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Berlin has tamed its notorious May Day bash. Does the once-radical holiday still have any political bite?
BERLIN, Germany — “BBQ and rioting (optional).” The sardonic web advertisement for an expat group's May Day party says it all.
Long troubled by violence on the traditional workers’ holiday, Berlin's bohemian Kreuzberg district has managed to turn a rally for left-wing radicals into what may be the world's most ironic block party.
Although diehards may worry that poseur radicals and commercialization threaten to rob the annual proletarian protest of its political bite, Ipek Ipekcioglu, a Turkish-German DJ active in the transformation, says she’s not worried.
“I still consider it a political action, even if it is getting commercialized,” she said. “We shouldn’t forget what May First is about.”
Known for her layered, multicultural tracks, the dark-haired Kreuzburger runs one of 19 stages set up for MyFest, a music festival that’s helped turn the focus of May Day away from time-honored traditions like smashing shop windows.
May Day, or International Workers' Day, was founded to coincide with the traditional pagan celebration of spring and commemorate a tumultuous Chicago strike demanding the institution of the eight-hour workday in 1886. It ended in an anarchist bombing and rioting in Haymarket Square.
The date has long been an important one for left-wing demonstrations around the world, including Berlin, where radicals in 1987 completely took over Kreuzberg — then still in the shadow of the Berlin Wall — forcing police to evacuate for several hours during a battle over squatters' rights.
Across Berlin, activists from left-wing groups such as Antifa still regularly clash with neo-Nazis and occasionally firebomb luxury cars to protest gentrification throughout the year.
As recently as 2009, left-wing radicals from a group known as Autonomous threw stones, bottles and firebombs during a May Day altercation with police that involved as many as 5,000 protesters.
Although police have since succeeded in keeping the peace with a dual strategy of engagement and targeted action, the authorities are hesitant to declare victory even today.
Still, the character of May Day in Kreuzberg seems to be changing as fast as the neighborhood, where yuppies have replaced radicals as landlords are renovating buildings and rents are skyrocketing.
Down with capitalism! But not iPhones. (Sean Gallup/Getty Images)
Old-school Kreuzbergers fed up with violence started the change in typical Kreuzberg style, Ipekcioglu says. Tired of being trapped inside their homes, residents “squatted” in the streets, organizing barbecues and street stalls that radicals couldn't attack because they would have appeared to be targeting their own.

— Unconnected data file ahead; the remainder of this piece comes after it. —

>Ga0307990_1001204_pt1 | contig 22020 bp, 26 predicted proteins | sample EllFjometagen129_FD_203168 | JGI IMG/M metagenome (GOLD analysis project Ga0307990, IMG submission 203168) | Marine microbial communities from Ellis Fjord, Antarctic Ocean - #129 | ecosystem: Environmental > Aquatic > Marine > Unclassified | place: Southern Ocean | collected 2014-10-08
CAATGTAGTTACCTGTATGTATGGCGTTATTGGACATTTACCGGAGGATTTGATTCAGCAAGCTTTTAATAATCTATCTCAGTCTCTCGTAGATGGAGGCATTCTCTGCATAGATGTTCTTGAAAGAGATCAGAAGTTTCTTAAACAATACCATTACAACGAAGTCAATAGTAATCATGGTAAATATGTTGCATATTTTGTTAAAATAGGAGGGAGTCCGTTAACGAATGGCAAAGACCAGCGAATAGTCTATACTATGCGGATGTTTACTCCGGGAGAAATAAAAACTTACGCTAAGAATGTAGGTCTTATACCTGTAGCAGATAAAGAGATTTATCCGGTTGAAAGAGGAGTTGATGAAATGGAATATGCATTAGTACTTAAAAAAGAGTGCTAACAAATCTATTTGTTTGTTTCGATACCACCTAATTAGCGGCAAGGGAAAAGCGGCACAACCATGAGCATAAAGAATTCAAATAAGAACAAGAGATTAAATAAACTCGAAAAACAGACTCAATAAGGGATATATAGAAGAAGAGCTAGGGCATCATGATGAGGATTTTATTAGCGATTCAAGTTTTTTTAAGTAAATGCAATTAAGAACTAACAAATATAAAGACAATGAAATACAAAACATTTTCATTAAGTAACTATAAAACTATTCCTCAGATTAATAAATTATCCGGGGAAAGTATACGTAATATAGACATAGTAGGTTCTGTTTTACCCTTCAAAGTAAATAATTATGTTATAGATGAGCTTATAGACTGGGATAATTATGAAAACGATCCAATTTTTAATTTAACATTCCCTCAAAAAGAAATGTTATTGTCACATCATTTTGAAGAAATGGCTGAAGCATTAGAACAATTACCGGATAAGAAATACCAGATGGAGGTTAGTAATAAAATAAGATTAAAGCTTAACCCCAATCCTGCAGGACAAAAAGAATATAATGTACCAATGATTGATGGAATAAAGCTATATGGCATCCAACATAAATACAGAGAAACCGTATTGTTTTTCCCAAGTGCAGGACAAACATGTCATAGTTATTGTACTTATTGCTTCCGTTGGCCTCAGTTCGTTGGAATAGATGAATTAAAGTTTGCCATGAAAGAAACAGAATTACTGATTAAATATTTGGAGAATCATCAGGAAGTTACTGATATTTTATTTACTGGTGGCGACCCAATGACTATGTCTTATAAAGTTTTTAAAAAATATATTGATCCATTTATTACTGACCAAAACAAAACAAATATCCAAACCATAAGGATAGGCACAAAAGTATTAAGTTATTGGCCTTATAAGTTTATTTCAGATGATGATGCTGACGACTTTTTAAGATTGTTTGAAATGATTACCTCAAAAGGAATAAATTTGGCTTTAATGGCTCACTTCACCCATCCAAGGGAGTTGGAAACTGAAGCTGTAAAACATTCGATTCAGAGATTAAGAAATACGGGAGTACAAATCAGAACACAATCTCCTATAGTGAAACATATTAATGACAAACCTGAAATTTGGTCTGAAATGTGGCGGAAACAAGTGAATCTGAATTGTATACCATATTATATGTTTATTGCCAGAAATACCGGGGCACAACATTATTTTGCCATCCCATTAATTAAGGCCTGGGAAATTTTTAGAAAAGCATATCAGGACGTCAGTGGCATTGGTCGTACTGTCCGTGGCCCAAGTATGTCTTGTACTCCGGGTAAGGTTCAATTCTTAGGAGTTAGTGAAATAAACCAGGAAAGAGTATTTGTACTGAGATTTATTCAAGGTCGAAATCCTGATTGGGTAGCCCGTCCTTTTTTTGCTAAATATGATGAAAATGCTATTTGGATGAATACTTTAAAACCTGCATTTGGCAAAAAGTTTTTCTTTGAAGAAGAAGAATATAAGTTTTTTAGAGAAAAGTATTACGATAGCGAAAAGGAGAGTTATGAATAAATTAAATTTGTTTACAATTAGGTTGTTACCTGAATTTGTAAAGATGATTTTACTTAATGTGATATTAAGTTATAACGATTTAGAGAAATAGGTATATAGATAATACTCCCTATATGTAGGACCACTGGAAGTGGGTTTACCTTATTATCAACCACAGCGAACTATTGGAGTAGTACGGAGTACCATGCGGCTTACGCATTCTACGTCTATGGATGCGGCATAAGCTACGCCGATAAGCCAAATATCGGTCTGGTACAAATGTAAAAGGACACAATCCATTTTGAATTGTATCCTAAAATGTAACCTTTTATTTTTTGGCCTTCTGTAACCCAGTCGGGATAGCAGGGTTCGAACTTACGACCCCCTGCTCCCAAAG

As the effort evolved, resident-run initiatives banned stalls from selling glass bottles and organized a crew of local young people to collect empties from the street.
But even if local restaurants and shops are partly taking over, turning the residents' block party into a commercial bonanza, they haven't abandoned politics altogether.
Security for MyFest — the music festival that emerged from the effort — is handled by a leftist-friendly Kreuzberg-based company and a Turkish-owned firm that employs local teens. One of the event's stages is reserved for Antifa (a group dedicated to fighting neo-Nazis), and the music program reflects a neighborhood that’s long been synonymous with the city’s changing ethnic character. One of the acts is a Kurdish queer band.
The city government has offered logistical support and funding.
This year, some 6,000 police officers — including around 2,500 on loan from other cities — will preserve order in the streets.
Riot police watch anti-capitalist protesters march in Berlin on April 30, 2014. (Sean Gallup/Getty Images)
Not all of them will be in riot gear. Since a study of the 2009 riots suggested that rumors that the police were cracking down on protesters may have actually prompted the conflict, the department has increased the number of uniformed negotiators whose job is to defuse potentially violent altercations.
“We will talk as long as it is possible,” says police spokesman Stefan Redlich, “and we'll talk with anybody who is willing to talk with us.”